"Sofia" in Stones From God
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Heybeliada was a beautiful island. The locals welcomed us with open arms to their humble homeland…as did their pets. There were friendly, affectionate cats and dogs everywhere! One man claimed that there were nearly 5,000 cats inhabiting this tiny “saddlebag” island! One of our first days at the Halki Palace, we had a few hours to spare and decided to explore. As the group of students went along the roads, up and down quite a few hills, we soon realized we had a follower. As soon as we acknowledged his presence, our follower immediately became our tour guide. We followed our black and white mutt friend as he gave us the VIP tour of his stomping ground. We found some pretty cool sites including a few swanky boat docks, a Turkish Navy training site on the back of the island, and a trail leading into the wooded area on the hill of Heybeliada. There, we met a group of boys, no older than 15, who practically offered us their entire picnic they had packed for the afternoon. There was a major language barrier but it hardly mattered, we had so much fun with them! They were comparing us to a few pop culture icons they knew about including Justin Timberlake. Hepe (the name inherited by our new K9 friend), sat by contently as we ‘conversed’ with the locals. That night and the days to follow, we ran into Hepe everywhere! He seemed to pop up at the most opportune moments and responded to his name several times.
The day of our first performance on the island, the police had taped off our performance space, which essentially was a construction site. I was so enthused to be performing amidst the people in their space; on their turf. Watching it all happen around me as I acted it out was such a rewarding experience, something that could never be duplicated. As the play went on, we saw the audience growing larger and larger. Passersby would stop, grab a chair, and watch. Nearby homeowners were opening their windows so they could peer out and get a glimpse of the action. As the crowd grew, so did the number of people who disregarded the police’s attempt to block off our ‘stage’. Young children would run across, other women coming home from the market would walk right through our performance area. I assume some locals did not accept the fact that their daily route was altered, so they simply would not succumb to the change. Our cast didn’t miss a beat despite the hubbub; many of us enjoyed the fact that this new challenge was brought our way! As the play came to a close, the last few lines were being spoken. We were all in a state of genuine sincerity and utter appreciation for what this culture, that we were now experiencing first hand, had brought to the table for us. I couldn’t help but notice the tears flowing from some audience members’ faces, and I suddenly became emotional myself. Just as I felt as though I was going to shed a tear, who comes running from the street, around our set, through our props, and jets passed the cast during our last few words? Hepe! He had showed up at the most inconvenient time but nonetheless, made that particular show all the more truer and authentic. Not everyone saw his brief appearance but those of us who did where overwhelmed with excitement when we got offstage. That was the last time we saw Hepe on that trip. What an awesome way to say goodbye to our new pal.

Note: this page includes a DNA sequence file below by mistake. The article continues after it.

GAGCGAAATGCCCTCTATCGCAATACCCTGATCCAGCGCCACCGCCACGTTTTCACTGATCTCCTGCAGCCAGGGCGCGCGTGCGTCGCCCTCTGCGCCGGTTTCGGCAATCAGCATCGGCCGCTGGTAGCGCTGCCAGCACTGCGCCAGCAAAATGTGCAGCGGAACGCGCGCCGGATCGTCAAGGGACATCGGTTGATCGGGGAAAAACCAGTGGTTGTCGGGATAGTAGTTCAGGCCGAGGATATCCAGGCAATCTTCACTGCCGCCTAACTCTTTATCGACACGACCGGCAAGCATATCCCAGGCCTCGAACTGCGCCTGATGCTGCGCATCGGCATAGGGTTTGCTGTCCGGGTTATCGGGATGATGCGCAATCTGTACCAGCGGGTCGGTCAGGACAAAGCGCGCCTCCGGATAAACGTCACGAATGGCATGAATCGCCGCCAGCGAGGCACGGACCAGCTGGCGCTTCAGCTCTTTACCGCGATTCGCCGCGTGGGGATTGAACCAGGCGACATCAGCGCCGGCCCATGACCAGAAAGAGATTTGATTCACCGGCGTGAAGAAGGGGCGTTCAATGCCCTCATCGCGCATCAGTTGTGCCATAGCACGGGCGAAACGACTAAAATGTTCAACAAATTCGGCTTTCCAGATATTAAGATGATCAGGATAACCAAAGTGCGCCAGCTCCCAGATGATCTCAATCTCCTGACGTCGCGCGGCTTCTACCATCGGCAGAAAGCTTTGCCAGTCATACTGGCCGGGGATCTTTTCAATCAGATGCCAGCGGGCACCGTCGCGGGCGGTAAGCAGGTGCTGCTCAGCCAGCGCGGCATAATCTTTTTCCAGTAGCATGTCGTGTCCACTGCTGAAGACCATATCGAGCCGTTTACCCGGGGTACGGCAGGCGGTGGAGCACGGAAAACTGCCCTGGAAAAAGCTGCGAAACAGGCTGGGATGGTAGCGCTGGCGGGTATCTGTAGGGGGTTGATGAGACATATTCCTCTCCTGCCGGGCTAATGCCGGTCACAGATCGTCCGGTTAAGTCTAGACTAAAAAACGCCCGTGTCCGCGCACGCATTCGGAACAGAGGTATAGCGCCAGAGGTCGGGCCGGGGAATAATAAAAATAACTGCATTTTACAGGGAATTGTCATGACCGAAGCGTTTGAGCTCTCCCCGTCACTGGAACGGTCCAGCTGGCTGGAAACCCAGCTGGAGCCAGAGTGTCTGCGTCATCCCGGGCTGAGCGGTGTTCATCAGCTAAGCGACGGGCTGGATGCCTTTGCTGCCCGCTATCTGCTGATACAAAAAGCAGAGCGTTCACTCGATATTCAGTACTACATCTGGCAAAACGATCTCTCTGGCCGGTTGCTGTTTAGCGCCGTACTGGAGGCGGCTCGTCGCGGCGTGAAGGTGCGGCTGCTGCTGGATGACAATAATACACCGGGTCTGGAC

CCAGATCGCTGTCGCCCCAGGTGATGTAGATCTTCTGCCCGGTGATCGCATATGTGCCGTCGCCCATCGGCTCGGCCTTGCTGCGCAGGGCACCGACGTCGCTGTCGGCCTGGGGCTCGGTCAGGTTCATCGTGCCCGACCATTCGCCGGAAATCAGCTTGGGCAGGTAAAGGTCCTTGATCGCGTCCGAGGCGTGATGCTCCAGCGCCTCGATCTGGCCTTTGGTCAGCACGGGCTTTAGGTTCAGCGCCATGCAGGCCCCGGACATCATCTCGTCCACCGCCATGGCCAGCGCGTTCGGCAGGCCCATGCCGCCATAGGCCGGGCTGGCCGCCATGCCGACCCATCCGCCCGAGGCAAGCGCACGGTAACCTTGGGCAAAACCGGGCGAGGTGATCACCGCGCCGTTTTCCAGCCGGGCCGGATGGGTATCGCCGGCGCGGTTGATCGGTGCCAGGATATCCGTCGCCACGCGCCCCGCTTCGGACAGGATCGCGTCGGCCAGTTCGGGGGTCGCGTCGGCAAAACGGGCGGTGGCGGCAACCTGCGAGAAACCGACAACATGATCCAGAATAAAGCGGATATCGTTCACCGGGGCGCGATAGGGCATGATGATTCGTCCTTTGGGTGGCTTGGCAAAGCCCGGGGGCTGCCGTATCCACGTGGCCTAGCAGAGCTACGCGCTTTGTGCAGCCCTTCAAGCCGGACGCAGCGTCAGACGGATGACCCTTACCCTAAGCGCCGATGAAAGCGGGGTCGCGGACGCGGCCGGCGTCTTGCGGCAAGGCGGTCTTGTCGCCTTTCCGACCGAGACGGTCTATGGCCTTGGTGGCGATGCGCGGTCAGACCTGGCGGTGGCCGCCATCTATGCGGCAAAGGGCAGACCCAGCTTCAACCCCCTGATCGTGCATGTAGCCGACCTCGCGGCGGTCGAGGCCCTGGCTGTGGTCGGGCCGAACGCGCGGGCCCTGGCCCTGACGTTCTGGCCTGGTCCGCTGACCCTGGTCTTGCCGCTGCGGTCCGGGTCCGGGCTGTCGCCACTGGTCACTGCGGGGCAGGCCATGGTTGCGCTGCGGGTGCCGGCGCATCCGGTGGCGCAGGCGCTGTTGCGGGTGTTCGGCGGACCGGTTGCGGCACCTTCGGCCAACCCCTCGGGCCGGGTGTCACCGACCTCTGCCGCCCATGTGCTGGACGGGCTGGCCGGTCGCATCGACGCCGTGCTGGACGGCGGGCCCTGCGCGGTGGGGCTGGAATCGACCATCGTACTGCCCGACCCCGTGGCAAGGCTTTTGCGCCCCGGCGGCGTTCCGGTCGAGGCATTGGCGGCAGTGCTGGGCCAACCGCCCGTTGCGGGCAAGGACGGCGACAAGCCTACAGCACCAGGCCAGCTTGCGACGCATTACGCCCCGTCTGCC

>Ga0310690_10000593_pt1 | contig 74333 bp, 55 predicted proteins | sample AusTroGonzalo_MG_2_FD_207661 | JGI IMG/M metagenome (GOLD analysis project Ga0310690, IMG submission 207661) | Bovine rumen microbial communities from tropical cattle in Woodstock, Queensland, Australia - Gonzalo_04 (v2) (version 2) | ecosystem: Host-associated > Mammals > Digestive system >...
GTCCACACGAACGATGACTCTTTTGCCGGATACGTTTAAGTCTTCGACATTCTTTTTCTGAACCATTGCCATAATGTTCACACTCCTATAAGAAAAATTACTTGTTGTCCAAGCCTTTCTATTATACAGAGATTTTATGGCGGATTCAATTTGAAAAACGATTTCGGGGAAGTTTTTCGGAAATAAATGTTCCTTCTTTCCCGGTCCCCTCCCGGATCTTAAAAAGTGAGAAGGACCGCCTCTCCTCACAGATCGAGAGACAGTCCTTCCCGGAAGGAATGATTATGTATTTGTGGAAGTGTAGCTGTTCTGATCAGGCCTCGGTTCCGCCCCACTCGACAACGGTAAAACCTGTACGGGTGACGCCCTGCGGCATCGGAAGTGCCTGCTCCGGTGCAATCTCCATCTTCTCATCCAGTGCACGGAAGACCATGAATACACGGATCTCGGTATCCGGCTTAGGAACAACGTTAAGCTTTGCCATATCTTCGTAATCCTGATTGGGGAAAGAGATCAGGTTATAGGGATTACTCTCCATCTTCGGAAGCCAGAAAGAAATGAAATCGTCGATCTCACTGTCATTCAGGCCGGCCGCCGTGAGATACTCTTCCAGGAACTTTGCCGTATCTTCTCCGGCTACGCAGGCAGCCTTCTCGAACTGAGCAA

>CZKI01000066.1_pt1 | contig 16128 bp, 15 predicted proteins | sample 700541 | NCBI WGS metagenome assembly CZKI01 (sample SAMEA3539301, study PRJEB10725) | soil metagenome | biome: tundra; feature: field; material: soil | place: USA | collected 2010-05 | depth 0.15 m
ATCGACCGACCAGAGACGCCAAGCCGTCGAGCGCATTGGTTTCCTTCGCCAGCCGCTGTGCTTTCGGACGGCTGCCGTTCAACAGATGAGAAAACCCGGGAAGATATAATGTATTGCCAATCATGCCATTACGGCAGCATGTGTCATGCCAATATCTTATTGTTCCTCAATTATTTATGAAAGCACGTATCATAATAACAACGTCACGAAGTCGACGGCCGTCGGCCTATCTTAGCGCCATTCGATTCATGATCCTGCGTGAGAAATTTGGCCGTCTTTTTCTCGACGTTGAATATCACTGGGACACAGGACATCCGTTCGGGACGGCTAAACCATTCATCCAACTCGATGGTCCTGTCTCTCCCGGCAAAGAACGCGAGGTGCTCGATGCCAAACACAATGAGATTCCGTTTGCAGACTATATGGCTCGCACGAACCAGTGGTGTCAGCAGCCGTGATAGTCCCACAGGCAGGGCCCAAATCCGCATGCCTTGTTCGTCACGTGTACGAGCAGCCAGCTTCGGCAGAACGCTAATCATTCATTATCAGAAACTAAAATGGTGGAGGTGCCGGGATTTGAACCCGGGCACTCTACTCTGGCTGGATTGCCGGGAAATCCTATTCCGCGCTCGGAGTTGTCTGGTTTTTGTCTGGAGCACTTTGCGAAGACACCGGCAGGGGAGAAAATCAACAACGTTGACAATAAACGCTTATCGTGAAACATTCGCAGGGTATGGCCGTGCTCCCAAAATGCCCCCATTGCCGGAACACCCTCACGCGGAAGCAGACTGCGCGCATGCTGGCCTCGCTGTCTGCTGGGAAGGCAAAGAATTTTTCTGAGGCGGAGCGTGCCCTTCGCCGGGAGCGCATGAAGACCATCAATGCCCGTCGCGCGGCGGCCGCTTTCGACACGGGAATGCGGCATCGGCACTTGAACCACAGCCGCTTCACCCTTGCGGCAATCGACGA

I would like thank everyone who made this amazing trip to Turkey possible. It was an experience I will never forget. I have learned so much being involved in Stones From God and was ecstatic to be able to share such a story with so many people. I look forward to working with these kind professors in the future at Stockton; it has been a pleasure! Thank you also to our friends in the Hellenic Society who made it all happen. The generosity that has been shown by the Hellenic Studies Department is unparalleled to any I’ve seen thus far. Cok tesekkur ederim!